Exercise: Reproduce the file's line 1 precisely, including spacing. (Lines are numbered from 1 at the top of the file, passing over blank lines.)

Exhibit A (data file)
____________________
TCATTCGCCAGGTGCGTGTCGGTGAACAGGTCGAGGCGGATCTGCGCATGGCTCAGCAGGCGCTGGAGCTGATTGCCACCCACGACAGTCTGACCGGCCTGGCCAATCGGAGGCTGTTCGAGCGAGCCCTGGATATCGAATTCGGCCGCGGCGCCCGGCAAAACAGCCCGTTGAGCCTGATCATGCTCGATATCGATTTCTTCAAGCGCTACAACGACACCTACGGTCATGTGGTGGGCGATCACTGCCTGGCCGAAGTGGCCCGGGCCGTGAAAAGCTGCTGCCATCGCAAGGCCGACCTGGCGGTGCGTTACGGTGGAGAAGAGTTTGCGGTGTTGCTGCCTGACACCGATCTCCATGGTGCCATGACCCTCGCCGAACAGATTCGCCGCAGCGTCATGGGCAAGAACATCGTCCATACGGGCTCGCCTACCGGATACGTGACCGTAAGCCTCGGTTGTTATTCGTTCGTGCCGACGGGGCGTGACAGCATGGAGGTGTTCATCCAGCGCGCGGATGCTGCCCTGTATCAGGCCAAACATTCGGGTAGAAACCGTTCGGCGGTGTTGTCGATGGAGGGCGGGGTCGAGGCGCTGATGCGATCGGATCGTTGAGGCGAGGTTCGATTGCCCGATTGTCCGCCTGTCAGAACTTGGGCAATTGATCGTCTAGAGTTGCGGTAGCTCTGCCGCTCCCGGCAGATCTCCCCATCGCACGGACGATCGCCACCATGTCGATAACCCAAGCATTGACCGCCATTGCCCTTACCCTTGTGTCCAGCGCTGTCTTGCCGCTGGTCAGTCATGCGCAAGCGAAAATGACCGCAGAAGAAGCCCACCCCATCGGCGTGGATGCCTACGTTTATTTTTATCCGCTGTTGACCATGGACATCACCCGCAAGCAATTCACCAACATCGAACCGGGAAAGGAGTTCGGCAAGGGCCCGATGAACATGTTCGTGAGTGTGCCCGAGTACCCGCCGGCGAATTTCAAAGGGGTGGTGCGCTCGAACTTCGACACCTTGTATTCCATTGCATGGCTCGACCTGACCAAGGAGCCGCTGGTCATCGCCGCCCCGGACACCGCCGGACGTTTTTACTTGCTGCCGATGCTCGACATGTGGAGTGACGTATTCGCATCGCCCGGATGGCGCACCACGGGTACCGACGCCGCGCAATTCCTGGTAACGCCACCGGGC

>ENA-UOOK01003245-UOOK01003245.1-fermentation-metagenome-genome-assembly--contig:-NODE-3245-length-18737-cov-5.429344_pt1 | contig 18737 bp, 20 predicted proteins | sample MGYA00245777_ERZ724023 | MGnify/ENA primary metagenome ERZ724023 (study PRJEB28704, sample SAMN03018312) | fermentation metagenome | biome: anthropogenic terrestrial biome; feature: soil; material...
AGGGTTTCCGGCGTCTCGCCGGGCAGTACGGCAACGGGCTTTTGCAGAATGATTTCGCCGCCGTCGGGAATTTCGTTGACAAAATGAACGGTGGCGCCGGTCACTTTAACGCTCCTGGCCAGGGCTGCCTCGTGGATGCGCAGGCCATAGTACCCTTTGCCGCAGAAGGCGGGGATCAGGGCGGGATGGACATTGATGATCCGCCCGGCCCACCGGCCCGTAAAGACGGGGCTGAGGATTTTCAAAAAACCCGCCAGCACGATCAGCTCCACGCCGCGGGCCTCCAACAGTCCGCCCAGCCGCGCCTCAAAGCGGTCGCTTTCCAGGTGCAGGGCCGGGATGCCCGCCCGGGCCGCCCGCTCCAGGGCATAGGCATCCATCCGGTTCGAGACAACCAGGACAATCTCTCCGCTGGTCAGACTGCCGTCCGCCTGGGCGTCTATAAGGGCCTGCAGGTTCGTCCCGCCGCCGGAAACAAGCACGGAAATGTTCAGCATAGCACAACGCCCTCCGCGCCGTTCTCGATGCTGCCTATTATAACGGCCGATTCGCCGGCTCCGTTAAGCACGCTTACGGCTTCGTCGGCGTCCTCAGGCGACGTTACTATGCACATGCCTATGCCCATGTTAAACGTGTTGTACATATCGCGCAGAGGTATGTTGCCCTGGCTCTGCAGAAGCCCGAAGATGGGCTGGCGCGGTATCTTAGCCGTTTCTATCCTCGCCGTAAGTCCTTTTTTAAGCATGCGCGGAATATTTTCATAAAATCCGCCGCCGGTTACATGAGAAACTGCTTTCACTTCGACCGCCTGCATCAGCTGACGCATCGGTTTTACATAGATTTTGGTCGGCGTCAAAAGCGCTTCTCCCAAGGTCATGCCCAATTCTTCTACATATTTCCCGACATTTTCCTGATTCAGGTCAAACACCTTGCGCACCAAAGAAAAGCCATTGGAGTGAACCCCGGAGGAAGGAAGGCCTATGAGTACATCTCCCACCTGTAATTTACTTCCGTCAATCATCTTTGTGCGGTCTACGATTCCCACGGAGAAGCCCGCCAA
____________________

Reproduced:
TCATTCGCCAGGTGCGTGTCGGTGAACAGGTCGAGGCGGATCTGCGCATGGCTCAGCAGGCGCTGGAGCTGATTGCCACCCACGACAGTCTGACCGGCCTGGCCAATCGGAGGCTGTTCGAGCGAGCCCTGGATATCGAATTCGGCCGCGGCGCCCGGCAAAACAGCCCGTTGAGCCTGATCATGCTCGATATCGATTTCTTCAAGCGCTACAACGACACCTACGGTCATGTGGTGGGCGATCACTGCCTGGCCGAAGTGGCCCGGGCCGTGAAAAGCTGCTGCCATCGCAAGGCCGACCTGGCGGTGCGTTACGGTGGAGAAGAGTTTGCGGTGTTGCTGCCTGACACCGATCTCCATGGTGCCATGACCCTCGCCGAACAGATTCGCCGCAGCGTCATGGGCAAGAACATCGTCCATACGGGCTCGCCTACCGGATACGTGACCGTAAGCCTCGGTTGTTATTCGTTCGTGCCGACGGGGCGTGACAGCATGGAGGTGTTCATCCAGCGCGCGGATGCTGCCCTGTATCAGGCCAAACATTCGGGTAGAAACCGTTCGGCGGTGTTGTCGATGGAGGGCGGGGTCGAGGCGCTGATGCGATCGGATCGTTGAGGCGAGGTTCGATTGCCCGATTGTCCGCCTGTCAGAACTTGGGCAATTGATCGTCTAGAGTTGCGGTAGCTCTGCCGCTCCCGGCAGATCTCCCCATCGCACGGACGATCGCCACCATGTCGATAACCCAAGCATTGACCGCCATTGCCCTTACCCTTGTGTCCAGCGCTGTCTTGCCGCTGGTCAGTCATGCGCAAGCGAAAATGACCGCAGAAGAAGCCCACCCCATCGGCGTGGATGCCTACGTTTATTTTTATCCGCTGTTGACCATGGACATCACCCGCAAGCAATTCACCAACATCGAACCGGGAAAGGAGTTCGGCAAGGGCCCGATGAACATGTTCGTGAGTGTGCCCGAGTACCCGCCGGCGAATTTCAAAGGGGTGGTGCGCTCGAACTTCGACACCTTGTATTCCATTGCATGGCTCGACCTGACCAAGGAGCCGCTGGTCATCGCCGCCCCGGACACCGCCGGACGTTTTTACTTGCTGCCGATGCTCGACATGTGGAGTGACGTATTCGCATCGCCCGGATGGCGCACCACGGGTACCGACGCCGCGCAATTCCTGGTAACGCCACCGGGC